One business that has boomed during war and peacetime alike is the production of Kaoliang liquor. Sorghum, called kaoliang in Chinese, grows luxuriously on the island -- beautiful stalks of grain about a meter high. This is harvested, dried, and turned into a fiery distillate that can most charitably be described as "an acquired taste." There are two Kaoliang factories on Kinmen, and both of them offer tours. The air in the plants is fragrant with the smell of sorghum, which is steamed, fermented, and then distilled. Each factory turns out 50,000 bottles of Kaoliang per day, and the bottles roll off the conveyor belt at an astonishing pace.
Much of the factory output never leaves the island. Kaoliang drinking sessions take place every night on Kinmen, in neon-lit rooms filled with tables and plastic chairs, populated by heavy drinkers who wander from table to table offering red-faced toasts. Kinmen's salty, peppery, garlicky cuisine promotes Kaoliang drinking: steamed clams with red pepper and green onion, crab fried in ginger and garlic and scallions, kelp and oyster soup, beef in black bean and pepper, and so on, are all readily washed down by the clear liquor.
Kaoliang is strong -- up to 60% alcohol -- and it delivers an explosive burn that assaults the tongue, sears the throat, and ends up in the stomach like glowing charcoal. It has a long finish (too long, really), with a persistent resinous aftertaste that smacks of turpentine and ether. Whatever one may think of the taste, Kaoliang is key to the economy of Kinmen, adding more than US$30 million a year to local government coffers.
Aside from this, nightlife in Kinmen is pretty limited. There is not a pub on the island, which limits the choices to eating seafood, drinking liquor, and singing karaoke. Kinmen has these three pastimes in abundance.
The main souvenirs on Kinmen are ceramics -- much of it crafted to hold Kaoliang -- and home-made knives. Local entrepreneur Wu Tzeng-dong uses the spent artillery shells to make meat cleavers and other cutlery. Under his standing offer to the farmers in Kinmen, Wu will pay NT$700 (about US$20) for each shell they plow up and bring to his shop.
Mr. Wu prefers the explosive shells, which make 100 knives each, to the propaganda shells, which make just 60 knives. What does the propaganda say? "China is great, Taiwan is miserable, stuff like that," he says, with a wave of his hand. He's not interested in the wads of paper -- it's the metal he wants. He is not worried about running out of shells: the Chinese army thoughtfully provided enough raw material to last for centuries.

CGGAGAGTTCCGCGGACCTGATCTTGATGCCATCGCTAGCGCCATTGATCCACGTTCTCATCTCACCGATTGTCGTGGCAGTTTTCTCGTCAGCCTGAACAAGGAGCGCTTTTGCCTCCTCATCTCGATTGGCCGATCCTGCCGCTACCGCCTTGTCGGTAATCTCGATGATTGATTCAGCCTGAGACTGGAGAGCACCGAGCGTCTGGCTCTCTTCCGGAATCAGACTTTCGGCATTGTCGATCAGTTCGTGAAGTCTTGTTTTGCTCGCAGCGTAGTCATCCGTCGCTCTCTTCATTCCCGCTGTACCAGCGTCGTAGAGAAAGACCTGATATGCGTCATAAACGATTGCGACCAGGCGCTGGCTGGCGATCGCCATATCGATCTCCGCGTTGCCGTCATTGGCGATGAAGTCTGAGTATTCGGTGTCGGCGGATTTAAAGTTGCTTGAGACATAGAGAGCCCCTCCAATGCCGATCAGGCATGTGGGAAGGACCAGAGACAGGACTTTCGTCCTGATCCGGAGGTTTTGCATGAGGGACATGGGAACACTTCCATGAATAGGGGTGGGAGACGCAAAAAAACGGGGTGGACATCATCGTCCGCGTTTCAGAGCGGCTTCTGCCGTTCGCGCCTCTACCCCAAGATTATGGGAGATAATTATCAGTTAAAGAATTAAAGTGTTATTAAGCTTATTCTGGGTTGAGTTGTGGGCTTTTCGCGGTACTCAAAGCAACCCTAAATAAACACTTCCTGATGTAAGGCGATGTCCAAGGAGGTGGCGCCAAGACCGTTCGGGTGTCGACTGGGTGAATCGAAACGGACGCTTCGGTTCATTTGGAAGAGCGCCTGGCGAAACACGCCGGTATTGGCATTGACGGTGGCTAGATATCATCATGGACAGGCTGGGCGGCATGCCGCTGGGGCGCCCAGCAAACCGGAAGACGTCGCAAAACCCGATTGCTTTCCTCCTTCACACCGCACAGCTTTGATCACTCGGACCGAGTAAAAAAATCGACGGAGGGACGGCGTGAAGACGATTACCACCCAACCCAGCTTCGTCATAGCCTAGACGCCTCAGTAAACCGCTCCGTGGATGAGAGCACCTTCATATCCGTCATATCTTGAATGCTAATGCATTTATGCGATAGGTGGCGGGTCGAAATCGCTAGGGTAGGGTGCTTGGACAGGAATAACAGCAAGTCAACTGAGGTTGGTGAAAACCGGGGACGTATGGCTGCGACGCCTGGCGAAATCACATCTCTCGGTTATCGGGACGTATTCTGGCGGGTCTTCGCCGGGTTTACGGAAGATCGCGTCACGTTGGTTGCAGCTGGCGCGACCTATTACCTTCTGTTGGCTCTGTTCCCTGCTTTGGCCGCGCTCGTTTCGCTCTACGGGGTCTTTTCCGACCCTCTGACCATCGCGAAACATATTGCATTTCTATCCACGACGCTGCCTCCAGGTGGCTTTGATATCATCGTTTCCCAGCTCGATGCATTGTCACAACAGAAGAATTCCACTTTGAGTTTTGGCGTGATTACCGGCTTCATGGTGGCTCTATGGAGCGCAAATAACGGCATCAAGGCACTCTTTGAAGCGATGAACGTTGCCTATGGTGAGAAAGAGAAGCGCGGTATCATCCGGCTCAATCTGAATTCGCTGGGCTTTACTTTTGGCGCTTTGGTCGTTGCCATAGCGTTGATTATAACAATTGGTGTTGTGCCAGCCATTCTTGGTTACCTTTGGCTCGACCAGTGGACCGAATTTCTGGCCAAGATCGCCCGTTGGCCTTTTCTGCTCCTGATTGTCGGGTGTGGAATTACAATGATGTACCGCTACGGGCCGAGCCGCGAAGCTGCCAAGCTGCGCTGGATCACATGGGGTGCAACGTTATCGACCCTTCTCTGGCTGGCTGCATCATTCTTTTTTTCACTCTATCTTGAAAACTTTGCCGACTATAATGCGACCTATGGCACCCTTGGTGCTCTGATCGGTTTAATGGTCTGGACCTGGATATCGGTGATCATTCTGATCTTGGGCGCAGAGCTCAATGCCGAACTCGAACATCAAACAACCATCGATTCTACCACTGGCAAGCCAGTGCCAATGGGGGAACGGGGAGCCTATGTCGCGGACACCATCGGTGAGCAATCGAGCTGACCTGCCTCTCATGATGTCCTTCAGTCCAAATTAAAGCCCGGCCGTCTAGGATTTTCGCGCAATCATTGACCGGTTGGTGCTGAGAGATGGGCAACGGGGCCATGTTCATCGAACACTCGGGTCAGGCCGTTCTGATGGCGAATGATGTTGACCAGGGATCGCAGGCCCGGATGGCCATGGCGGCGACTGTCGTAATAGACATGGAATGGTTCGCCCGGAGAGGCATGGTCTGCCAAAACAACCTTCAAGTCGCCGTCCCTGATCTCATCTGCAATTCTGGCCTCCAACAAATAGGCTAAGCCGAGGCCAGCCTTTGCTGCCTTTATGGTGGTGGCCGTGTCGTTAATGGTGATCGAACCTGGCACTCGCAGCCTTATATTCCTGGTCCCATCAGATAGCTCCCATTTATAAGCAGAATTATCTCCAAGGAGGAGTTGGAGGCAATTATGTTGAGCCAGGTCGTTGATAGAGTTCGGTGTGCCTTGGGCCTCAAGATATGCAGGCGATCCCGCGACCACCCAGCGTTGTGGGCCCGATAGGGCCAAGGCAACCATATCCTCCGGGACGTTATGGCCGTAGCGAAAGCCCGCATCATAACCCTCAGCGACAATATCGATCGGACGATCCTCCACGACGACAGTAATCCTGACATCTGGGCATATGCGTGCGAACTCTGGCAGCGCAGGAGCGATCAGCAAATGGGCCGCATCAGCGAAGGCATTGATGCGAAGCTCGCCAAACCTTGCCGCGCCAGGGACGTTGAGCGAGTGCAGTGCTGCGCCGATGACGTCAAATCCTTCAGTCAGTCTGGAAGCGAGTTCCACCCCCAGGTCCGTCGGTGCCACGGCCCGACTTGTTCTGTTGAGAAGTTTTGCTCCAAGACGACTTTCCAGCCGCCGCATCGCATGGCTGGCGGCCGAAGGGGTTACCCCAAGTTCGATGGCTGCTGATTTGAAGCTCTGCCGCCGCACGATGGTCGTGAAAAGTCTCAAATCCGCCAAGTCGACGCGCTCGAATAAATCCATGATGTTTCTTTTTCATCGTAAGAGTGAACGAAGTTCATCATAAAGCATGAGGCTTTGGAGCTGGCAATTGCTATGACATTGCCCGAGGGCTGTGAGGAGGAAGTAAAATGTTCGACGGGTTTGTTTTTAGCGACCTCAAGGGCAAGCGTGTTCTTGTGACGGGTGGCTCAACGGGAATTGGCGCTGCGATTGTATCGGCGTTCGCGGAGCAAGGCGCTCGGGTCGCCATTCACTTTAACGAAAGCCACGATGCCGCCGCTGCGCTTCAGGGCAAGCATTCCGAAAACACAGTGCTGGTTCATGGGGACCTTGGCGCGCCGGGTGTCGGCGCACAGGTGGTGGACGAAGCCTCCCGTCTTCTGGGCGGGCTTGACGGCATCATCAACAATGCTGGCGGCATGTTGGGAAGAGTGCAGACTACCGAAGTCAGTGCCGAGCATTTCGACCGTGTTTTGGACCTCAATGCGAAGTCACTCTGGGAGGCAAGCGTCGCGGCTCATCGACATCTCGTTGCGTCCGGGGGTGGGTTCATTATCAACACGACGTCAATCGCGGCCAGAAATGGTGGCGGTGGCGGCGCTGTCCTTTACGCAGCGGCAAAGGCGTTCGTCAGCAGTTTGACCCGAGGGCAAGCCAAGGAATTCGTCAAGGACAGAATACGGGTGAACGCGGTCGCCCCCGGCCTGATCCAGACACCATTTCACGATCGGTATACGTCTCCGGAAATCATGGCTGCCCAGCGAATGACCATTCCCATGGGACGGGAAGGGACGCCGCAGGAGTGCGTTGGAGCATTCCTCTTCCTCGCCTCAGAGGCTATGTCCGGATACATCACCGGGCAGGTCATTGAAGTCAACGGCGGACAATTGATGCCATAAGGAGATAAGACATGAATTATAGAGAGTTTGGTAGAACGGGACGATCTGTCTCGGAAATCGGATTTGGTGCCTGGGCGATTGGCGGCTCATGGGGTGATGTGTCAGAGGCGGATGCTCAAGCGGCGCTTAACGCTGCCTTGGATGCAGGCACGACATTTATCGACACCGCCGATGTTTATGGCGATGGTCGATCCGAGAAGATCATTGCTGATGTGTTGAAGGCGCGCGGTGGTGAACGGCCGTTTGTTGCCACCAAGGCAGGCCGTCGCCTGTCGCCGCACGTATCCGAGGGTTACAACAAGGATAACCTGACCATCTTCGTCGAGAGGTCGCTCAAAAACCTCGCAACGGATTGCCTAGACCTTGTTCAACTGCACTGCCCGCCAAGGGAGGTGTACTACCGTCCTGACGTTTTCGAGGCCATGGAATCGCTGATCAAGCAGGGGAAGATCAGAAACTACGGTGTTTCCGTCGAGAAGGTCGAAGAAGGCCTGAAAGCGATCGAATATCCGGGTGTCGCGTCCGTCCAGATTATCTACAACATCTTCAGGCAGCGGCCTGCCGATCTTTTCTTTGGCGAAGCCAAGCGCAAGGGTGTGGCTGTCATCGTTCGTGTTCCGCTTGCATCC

But times have changed in Kinmen. These days, when the 30,000 civilian residents of Kinmen look at China, they don't see danger -- they see opportunity. Some day, probably, full-scale direct trade will begin between Kinmen and Fujian province, and the island will have a lucrative new livelihood and a secure identity. But as it develops, Kinmen will lose its curious martial relics, peaceful villages, and pastoral charm. Visitors should come before that happens.
Travel informationKinmen is a collection of 12 islands that total 150 square kilometers in area. Kinmen proper is by far the largest. The number two island is Little Kinmen, which can be reached by ferry. The others are too small to support tourism.
TransAsia Airways, Far Eastern Air Transport, and UNI Air all fly to Kinmen. A round-trip ticket from Taipei is about NT$3,840 (about US$110). Passengers are required to show passports before boarding for the flight, which takes 55 minutes by jet or 70 by turboprop. Once you are there, scooters are easy to rent and bus tours easy to arrange. Tour companies can provide cars with drivers, and taxis are widely available.
Most people stay in Kincheng, a tidy town with five or six hotels that are essentially similar. All provide reasonably comfortable accommodation at prices that range between NT$1,200 and $2,000 (US$34.50 and $57.50) per night.